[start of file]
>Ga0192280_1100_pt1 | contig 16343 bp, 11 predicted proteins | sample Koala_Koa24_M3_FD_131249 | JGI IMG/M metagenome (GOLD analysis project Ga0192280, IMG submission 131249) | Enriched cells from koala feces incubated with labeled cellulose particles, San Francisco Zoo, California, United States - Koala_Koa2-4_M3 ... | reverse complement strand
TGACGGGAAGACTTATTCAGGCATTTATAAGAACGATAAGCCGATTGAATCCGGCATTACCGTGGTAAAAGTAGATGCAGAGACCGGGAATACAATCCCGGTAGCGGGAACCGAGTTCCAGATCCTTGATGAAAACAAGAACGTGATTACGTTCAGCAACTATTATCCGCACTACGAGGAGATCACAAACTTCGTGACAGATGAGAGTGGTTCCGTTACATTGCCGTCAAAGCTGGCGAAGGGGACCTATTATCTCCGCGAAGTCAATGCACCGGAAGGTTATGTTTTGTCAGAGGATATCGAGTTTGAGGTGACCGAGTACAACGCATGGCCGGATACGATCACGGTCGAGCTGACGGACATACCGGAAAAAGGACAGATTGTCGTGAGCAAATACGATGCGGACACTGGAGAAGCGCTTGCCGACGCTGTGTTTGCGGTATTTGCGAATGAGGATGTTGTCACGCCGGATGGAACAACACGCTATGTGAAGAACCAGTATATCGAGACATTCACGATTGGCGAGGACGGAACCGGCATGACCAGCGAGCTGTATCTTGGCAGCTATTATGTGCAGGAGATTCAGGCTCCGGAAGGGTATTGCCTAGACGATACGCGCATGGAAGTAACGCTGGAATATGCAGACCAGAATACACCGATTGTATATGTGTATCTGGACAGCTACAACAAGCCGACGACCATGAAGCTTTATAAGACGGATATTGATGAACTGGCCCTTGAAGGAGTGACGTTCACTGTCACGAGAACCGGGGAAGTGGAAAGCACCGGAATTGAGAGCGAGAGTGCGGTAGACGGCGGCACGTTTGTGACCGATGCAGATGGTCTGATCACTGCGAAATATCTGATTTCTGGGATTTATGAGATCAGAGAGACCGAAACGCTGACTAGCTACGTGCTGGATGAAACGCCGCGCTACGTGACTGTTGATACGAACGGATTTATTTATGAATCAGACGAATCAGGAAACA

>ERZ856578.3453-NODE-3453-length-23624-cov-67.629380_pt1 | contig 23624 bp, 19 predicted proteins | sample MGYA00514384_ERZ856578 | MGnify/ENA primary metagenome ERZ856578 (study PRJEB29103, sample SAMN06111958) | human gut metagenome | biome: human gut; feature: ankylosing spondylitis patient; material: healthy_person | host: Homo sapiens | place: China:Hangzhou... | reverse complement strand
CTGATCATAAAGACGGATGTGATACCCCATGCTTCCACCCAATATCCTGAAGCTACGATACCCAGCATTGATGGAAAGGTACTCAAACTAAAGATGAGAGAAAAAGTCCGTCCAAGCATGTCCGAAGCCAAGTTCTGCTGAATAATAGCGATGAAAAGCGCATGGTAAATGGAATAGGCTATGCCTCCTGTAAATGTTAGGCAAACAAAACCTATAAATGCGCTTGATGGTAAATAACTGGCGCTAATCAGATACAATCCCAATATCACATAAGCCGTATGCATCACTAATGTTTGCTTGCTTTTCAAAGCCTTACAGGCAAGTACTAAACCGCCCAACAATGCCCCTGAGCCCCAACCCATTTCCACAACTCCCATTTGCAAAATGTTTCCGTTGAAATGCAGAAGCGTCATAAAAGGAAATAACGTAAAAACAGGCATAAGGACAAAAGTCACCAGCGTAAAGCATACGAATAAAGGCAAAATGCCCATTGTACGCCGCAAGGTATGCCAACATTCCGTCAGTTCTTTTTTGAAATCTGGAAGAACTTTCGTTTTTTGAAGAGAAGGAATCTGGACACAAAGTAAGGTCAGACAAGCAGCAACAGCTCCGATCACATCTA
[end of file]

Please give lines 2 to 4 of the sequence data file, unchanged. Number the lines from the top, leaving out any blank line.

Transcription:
TGACGGGAAGACTTATTCAGGCATTTATAAGAACGATAAGCCGATTGAATCCGGCATTACCGTGGTAAAAGTAGATGCAGAGACCGGGAATACAATCCCGGTAGCGGGAACCGAGTTCCAGATCCTTGATGAAAACAAGAACGTGATTACGTTCAGCAACTATTATCCGCACTACGAGGAGATCACAAACTTCGTGACAGATGAGAGTGGTTCCGTTACATTGCCGTCAAAGCTGGCGAAGGGGACCTATTATCTCCGCGAAGTCAATGCACCGGAAGGTTATGTTTTGTCAGAGGATATCGAGTTTGAGGTGACCGAGTACAACGCATGGCCGGATACGATCACGGTCGAGCTGACGGACATACCGGAAAAAGGACAGATTGTCGTGAGCAAATACGATGCGGACACTGGAGAAGCGCTTGCCGACGCTGTGTTTGCGGTATTTGCGAATGAGGATGTTGTCACGCCGGATGGAACAACACGCTATGTGAAGAACCAGTATATCGAGACATTCACGATTGGCGAGGACGGAACCGGCATGACCAGCGAGCTGTATCTTGGCAGCTATTATGTGCAGGAGATTCAGGCTCCGGAAGGGTATTGCCTAGACGATACGCGCATGGAAGTAACGCTGGAATATGCAGACCAGAATACACCGATTGTATATGTGTATCTGGACAGCTACAACAAGCCGACGACCATGAAGCTTTATAAGACGGATATTGATGAACTGGCCCTTGAAGGAGTGACGTTCACTGTCACGAGAACCGGGGAAGTGGAAAGCACCGGAATTGAGAGCGAGAGTGCGGTAGACGGCGGCACGTTTGTGACCGATGCAGATGGTCTGATCACTGCGAAATATCTGATTTCTGGGATTTATGAGATCAGAGAGACCGAAACGCTGACTAGCTACGTGCTGGATGAAACGCCGCGCTACGTGACTGTTGATACGAACGGATTTATTTATGAATCAGACGAATCAGGAAACA

>ERZ856578.3453-NODE-3453-length-23624-cov-67.629380_pt1 | contig 23624 bp, 19 predicted proteins | sample MGYA00514384_ERZ856578 | MGnify/ENA primary metagenome ERZ856578 (study PRJEB29103, sample SAMN06111958) | human gut metagenome | biome: human gut; feature: ankylosing spondylitis patient; material: healthy_person | host: Homo sapiens | place: China:Hangzhou... | reverse complement strand
CTGATCATAAAGACGGATGTGATACCCCATGCTTCCACCCAATATCCTGAAGCTACGATACCCAGCATTGATGGAAAGGTACTCAAACTAAAGATGAGAGAAAAAGTCCGTCCAAGCATGTCCGAAGCCAAGTTCTGCTGAATAATAGCGATGAAAAGCGCATGGTAAATGGAATAGGCTATGCCTCCTGTAAATGTTAGGCAAACAAAACCTATAAATGCGCTTGATGGTAAATAACTGGCGCTAATCAGATACAATCCCAATATCACATAAGCCGTATGCATCACTAATGTTTGCTTGCTTTTCAAAGCCTTACAGGCAAGTACTAAACCGCCCAACAATGCCCCTGAGCCCCAACCCATTTCCACAACTCCCATTTGCAAAATGTTTCCGTTGAAATGCAGAAGCGTCATAAAAGGAAATAACGTAAAAACAGGCATAAGGACAAAAGTCACCAGCGTAAAGCATACGAATAAAGGCAAAATGCCCATTGTACGCCGCAAGGTATGCCAACATTCCGTCAGTTCTTTTTTGAAATCTGGAAGAACTTTCGTTTTTTGAAGAGAAGGAATCTGGACACAAAGTAAGGTCAGACAAGCAGCAACAGCTCCGATCACATCTA